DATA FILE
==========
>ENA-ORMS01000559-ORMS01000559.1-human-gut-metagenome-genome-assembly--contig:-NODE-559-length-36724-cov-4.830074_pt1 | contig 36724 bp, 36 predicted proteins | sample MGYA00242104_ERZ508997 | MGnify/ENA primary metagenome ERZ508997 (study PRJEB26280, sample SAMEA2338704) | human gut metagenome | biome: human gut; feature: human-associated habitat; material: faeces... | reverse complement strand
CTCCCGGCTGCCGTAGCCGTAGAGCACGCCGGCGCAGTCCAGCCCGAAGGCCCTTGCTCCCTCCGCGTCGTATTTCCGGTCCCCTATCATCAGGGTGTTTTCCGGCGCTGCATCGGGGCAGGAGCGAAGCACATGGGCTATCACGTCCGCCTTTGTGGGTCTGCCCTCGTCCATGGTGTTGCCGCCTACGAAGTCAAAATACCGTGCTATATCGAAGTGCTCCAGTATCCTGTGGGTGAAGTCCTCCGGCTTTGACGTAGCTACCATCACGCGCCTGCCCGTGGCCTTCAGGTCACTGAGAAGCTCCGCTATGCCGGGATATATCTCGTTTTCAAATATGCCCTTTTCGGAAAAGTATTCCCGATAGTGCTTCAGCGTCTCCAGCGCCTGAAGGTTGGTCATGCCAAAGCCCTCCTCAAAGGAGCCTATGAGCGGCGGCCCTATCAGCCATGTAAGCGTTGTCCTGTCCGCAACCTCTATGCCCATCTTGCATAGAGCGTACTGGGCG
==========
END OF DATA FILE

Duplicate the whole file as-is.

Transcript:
>ENA-ORMS01000559-ORMS01000559.1-human-gut-metagenome-genome-assembly--contig:-NODE-559-length-36724-cov-4.830074_pt1 | contig 36724 bp, 36 predicted proteins | sample MGYA00242104_ERZ508997 | MGnify/ENA primary metagenome ERZ508997 (study PRJEB26280, sample SAMEA2338704) | human gut metagenome | biome: human gut; feature: human-associated habitat; material: faeces... | reverse complement strand
CTCCCGGCTGCCGTAGCCGTAGAGCACGCCGGCGCAGTCCAGCCCGAAGGCCCTTGCTCCCTCCGCGTCGTATTTCCGGTCCCCTATCATCAGGGTGTTTTCCGGCGCTGCATCGGGGCAGGAGCGAAGCACATGGGCTATCACGTCCGCCTTTGTGGGTCTGCCCTCGTCCATGGTGTTGCCGCCTACGAAGTCAAAATACCGTGCTATATCGAAGTGCTCCAGTATCCTGTGGGTGAAGTCCTCCGGCTTTGACGTAGCTACCATCACGCGCCTGCCCGTGGCCTTCAGGTCACTGAGAAGCTCCGCTATGCCGGGATATATCTCGTTTTCAAATATGCCCTTTTCGGAAAAGTATTCCCGATAGTGCTTCAGCGTCTCCAGCGCCTGAAGGTTGGTCATGCCAAAGCCCTCCTCAAAGGAGCCTATGAGCGGCGGCCCTATCAGCCATGTAAGCGTTGTCCTGTCCGCAACCTCTATGCCCATCTTGCATAGAGCGTACTGGGCG